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Who Will Make Your Health Care Decisions?
Jan L. Warner & Jan Collins

Question: My father is 86 and has lived with my husband and me since my mother died six years ago. My sister lives more than 1,000 miles away and has little input into anything substantive about Dad. Although we want to help him prepare for the inevitable, Dad has refused to sign a living will. My concern is that since he is going into the hospital and they have asked for his living will, not having one could change the treatment he receives. How can we convince him this is the best thing to do?

Answer: While we heartily endorse the execution of appropriate advance directives, we don’t know if signing a living will is the appropriate decision. By “advance directives”, we mean documents that say now how you want to be treated medically if, in the future, you are unable to express your wishes. As one expert said, we sign advance directives when we are vertical to deal with future medical issues when we are horizontal.

A living will is one of several documents that fall under the general heading “advance health care directives” or “advance directives.” A “living will” is more limited and restrictive than most advance directives because it becomes effective when we are either terminally ill or in a “persistent vegetative state” – that is, have no brain waves – and, in either case, are incapable of making appropriate decisions about our health care. By signing a living will, we are forced to decide today that life-sustaining medical measures, hydration, and nutrition be withheld or withdrawn at some future date without regard to advances in medical technology that we may not know about at the time we sign the document.

By contrast, the health care power of attorney, in our view, is a more flexible document by which we can appoint a trusted family member or friend to make health care decisions should we be unable to do so ourselves. But unlike the living will, our agent can be mandated to discuss our condition with our physician and then make an appropriate decision based upon the circumstances that exist at the time the decision is made, rather than those that were in effect when we signed the document. And unlike living wills, our agent’s authority to make our health care decisions is not limited to end of life, but extends to any time we are unable to speak for ourselves – for example, while we are under anesthesia.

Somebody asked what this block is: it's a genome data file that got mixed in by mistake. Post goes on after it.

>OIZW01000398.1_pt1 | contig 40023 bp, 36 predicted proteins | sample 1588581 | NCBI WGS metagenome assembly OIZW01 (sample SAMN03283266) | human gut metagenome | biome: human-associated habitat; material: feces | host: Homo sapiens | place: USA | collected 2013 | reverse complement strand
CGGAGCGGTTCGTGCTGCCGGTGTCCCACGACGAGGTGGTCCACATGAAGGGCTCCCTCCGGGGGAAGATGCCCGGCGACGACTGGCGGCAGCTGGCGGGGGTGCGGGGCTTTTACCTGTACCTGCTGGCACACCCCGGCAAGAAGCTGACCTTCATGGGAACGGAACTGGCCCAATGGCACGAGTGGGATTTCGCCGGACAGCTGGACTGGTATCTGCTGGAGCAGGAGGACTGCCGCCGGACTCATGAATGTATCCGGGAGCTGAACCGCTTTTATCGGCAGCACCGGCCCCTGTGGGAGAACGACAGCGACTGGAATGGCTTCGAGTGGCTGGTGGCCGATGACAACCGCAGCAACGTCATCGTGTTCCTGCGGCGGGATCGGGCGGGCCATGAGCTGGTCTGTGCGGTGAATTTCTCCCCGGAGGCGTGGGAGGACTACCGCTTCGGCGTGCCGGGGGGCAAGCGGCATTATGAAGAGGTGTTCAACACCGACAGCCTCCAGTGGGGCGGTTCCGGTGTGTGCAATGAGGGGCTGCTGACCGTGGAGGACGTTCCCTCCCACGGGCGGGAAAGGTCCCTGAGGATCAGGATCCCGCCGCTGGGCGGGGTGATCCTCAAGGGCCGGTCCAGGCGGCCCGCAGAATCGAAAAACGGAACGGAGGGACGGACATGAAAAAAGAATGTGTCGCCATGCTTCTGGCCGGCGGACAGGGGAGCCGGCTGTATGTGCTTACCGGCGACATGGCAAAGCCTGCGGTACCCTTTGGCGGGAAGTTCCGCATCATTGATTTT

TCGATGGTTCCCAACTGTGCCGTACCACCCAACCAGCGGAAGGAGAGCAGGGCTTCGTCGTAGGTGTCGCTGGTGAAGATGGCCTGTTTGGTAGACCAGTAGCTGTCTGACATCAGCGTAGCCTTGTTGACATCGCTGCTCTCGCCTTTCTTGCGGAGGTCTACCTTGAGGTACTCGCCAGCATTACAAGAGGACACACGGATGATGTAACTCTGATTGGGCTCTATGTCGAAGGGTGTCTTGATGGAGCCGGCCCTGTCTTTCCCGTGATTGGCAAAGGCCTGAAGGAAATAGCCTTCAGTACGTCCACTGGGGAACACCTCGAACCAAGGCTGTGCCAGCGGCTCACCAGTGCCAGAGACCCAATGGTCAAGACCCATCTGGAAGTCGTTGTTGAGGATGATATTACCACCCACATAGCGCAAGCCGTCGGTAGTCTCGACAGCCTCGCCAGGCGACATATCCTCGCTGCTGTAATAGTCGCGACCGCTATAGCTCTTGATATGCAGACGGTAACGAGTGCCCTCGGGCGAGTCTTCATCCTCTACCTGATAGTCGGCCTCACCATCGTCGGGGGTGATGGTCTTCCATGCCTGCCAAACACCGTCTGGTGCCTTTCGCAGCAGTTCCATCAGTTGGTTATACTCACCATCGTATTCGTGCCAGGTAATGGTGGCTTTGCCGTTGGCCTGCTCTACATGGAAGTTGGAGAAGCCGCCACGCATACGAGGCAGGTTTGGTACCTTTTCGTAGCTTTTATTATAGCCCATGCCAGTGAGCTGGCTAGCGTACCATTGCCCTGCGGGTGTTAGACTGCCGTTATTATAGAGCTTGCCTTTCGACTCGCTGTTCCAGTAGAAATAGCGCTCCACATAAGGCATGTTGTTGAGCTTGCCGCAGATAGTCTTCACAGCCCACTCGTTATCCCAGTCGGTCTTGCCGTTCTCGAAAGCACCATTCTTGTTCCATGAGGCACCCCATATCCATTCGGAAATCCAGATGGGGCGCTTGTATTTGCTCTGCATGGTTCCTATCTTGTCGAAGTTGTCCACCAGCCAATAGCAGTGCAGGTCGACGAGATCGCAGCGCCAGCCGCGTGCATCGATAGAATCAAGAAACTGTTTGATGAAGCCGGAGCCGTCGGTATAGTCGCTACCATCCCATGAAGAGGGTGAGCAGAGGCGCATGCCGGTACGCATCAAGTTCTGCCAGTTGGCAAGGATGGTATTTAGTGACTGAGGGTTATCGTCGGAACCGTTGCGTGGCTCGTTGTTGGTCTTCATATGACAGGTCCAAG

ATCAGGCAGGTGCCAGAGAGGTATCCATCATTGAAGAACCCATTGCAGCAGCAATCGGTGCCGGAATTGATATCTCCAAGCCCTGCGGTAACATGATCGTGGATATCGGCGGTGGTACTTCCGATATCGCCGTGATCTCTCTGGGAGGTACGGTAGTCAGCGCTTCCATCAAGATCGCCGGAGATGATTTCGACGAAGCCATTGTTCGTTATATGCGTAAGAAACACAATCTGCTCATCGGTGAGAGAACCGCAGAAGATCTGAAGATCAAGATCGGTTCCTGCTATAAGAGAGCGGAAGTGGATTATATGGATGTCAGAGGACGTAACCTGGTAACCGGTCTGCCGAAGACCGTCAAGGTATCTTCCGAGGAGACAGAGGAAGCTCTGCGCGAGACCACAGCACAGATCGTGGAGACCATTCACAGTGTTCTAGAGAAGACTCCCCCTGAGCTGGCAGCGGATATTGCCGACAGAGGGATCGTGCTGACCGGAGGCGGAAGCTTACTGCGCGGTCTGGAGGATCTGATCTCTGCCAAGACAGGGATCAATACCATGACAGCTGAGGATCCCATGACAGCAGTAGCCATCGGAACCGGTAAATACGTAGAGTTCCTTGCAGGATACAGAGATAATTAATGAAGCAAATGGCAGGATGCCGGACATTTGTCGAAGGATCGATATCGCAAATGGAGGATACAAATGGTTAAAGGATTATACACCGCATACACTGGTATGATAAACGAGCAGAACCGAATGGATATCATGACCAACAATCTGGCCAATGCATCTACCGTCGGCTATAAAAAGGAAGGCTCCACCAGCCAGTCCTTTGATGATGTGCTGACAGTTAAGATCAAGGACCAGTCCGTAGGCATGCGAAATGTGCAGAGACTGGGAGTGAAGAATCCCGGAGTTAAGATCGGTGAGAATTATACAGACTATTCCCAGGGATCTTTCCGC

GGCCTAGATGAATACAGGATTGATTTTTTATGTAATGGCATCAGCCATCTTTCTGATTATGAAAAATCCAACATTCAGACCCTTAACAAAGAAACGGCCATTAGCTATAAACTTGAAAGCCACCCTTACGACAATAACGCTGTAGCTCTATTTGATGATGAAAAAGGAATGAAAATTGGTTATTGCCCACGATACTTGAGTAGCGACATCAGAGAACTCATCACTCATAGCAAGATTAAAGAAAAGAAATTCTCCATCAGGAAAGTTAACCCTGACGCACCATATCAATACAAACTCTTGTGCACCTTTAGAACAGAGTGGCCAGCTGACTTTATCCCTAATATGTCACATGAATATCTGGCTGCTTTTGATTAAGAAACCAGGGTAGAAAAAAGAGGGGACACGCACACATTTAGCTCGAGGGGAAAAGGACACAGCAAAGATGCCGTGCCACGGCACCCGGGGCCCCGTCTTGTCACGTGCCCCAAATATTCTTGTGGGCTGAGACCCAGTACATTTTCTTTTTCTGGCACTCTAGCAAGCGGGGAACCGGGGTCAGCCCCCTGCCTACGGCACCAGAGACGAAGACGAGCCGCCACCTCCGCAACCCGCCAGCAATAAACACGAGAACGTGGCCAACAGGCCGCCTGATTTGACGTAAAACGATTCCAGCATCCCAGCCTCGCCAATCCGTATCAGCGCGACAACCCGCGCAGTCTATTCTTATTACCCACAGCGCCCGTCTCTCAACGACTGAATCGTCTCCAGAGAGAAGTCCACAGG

Most deaths follow a very personal decision made near the end of life. Most people die in institutions after an extended and deteriorating illness or acute injury. Today, most people would like to be able to determine in advance both the quality and quantity of their end-of-life experience. Establishing the desired parameters and budgeting resources should be done in advance of a catastrophe. However, because of a lack of appropriate training and understanding of the issues, we believe that many hospitals, physicians, and lawyers artificially limit the kinds of advance directives available in each state. Your father should be fully advised about the health care power of attorney. Not to do so restricts the decision-making process that should be available to all citizens.

Question: Why do hospitals ask us if we have living wills when we are pre-admitted?

Answer: Seeing that more than 30 percent of the Medicare budget was being spent on 1.2 million recipients who died each year in acute care facilities, Congress began practicing health care cost containment on December 1, 1991 when the Patient Self-Determination Act became law. Through this law, Congress required that hospitals, HMO’s, nursing homes, and other health care providers inform patients -- and the community -- about advance health care directives as a condition of continuing to participate in the Medicare and Medicaid programs. But Congress did not fund the necessary educational programs even though statistics tell us that the average cost of medical treatment for a patient who dies without an advance directive is approximately three times higher than for a person who has signed advance directives. For more information, keep reviewing our site.

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Planning Your Future with 20-20 Vision™

Today, more than 36 million Americans are age 65 or over. There are more than 22 million family-member caregivers. Then there are the Baby Boomers. All are grappling with the major decisions that accompany the latter stages of life. This book is for them. Written by two experts with decades of experience between them, it is a comprehensive guide that instructs readers about how to create a plan to deal with all aspects of aging, helps maximize options and ensure wishes are carried out.

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